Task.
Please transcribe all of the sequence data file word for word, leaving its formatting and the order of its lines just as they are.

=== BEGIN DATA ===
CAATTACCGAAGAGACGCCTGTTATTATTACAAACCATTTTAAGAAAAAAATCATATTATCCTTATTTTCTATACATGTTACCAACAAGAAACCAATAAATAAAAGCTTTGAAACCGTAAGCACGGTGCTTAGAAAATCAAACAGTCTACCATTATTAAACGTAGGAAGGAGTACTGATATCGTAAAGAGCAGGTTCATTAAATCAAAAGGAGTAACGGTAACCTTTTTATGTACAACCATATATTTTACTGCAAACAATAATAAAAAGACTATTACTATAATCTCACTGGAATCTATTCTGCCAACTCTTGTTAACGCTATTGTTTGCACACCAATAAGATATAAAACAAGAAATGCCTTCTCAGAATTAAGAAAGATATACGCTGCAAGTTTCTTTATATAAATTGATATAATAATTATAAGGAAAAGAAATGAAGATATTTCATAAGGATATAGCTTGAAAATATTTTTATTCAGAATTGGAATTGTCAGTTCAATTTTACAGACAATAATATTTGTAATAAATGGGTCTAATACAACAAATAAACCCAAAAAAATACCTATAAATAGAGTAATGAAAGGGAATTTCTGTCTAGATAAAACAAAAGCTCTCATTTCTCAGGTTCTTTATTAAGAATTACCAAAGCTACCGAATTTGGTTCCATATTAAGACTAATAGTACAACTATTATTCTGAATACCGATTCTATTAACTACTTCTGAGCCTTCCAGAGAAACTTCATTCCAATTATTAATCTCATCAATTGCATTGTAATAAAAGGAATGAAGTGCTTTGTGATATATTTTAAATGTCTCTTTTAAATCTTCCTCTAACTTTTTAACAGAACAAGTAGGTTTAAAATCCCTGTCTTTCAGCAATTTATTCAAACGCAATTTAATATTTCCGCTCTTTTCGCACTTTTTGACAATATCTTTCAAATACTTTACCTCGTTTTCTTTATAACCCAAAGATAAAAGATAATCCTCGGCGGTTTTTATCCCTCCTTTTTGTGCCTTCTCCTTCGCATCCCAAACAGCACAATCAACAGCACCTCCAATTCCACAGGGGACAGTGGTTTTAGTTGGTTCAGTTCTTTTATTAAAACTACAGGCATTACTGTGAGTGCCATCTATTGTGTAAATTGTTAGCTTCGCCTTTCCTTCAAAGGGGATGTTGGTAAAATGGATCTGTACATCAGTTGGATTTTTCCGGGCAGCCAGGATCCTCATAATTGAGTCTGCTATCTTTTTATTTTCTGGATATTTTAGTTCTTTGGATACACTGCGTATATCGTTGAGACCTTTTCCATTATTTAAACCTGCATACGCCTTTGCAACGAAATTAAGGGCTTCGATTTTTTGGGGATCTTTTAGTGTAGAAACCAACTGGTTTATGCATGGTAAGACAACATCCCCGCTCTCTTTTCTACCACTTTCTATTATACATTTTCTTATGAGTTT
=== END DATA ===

CAATTACCGAAGAGACGCCTGTTATTATTACAAACCATTTTAAGAAAAAAATCATATTATCCTTATTTTCTATACATGTTACCAACAAGAAACCAATAAATAAAAGCTTTGAAACCGTAAGCACGGTGCTTAGAAAATCAAACAGTCTACCATTATTAAACGTAGGAAGGAGTACTGATATCGTAAAGAGCAGGTTCATTAAATCAAAAGGAGTAACGGTAACCTTTTTATGTACAACCATATATTTTACTGCAAACAATAATAAAAAGACTATTACTATAATCTCACTGGAATCTATTCTGCCAACTCTTGTTAACGCTATTGTTTGCACACCAATAAGATATAAAACAAGAAATGCCTTCTCAGAATTAAGAAAGATATACGCTGCAAGTTTCTTTATATAAATTGATATAATAATTATAAGGAAAAGAAATGAAGATATTTCATAAGGATATAGCTTGAAAATATTTTTATTCAGAATTGGAATTGTCAGTTCAATTTTACAGACAATAATATTTGTAATAAATGGGTCTAATACAACAAATAAACCCAAAAAAATACCTATAAATAGAGTAATGAAAGGGAATTTCTGTCTAGATAAAACAAAAGCTCTCATTTCTCAGGTTCTTTATTAAGAATTACCAAAGCTACCGAATTTGGTTCCATATTAAGACTAATAGTACAACTATTATTCTGAATACCGATTCTATTAACTACTTCTGAGCCTTCCAGAGAAACTTCATTCCAATTATTAATCTCATCAATTGCATTGTAATAAAAGGAATGAAGTGCTTTGTGATATATTTTAAATGTCTCTTTTAAATCTTCCTCTAACTTTTTAACAGAACAAGTAGGTTTAAAATCCCTGTCTTTCAGCAATTTATTCAAACGCAATTTAATATTTCCGCTCTTTTCGCACTTTTTGACAATATCTTTCAAATACTTTACCTCGTTTTCTTTATAACCCAAAGATAAAAGATAATCCTCGGCGGTTTTTATCCCTCCTTTTTGTGCCTTCTCCTTCGCATCCCAAACAGCACAATCAACAGCACCTCCAATTCCACAGGGGACAGTGGTTTTAGTTGGTTCAGTTCTTTTATTAAAACTACAGGCATTACTGTGAGTGCCATCTATTGTGTAAATTGTTAGCTTCGCCTTTCCTTCAAAGGGGATGTTGGTAAAATGGATCTGTACATCAGTTGGATTTTTCCGGGCAGCCAGGATCCTCATAATTGAGTCTGCTATCTTTTTATTTTCTGGATATTTTAGTTCTTTGGATACACTGCGTATATCGTTGAGACCTTTTCCATTATTTAAACCTGCATACGCCTTTGCAACGAAATTAAGGGCTTCGATTTTTTGGGGATCTTTTAGTGTAGAAACCAACTGGTTTATGCATGGTAAGACAACATCCCCGCTCTCTTTTCTACCACTTTCTATTATACATTTTCTTATGAGTTT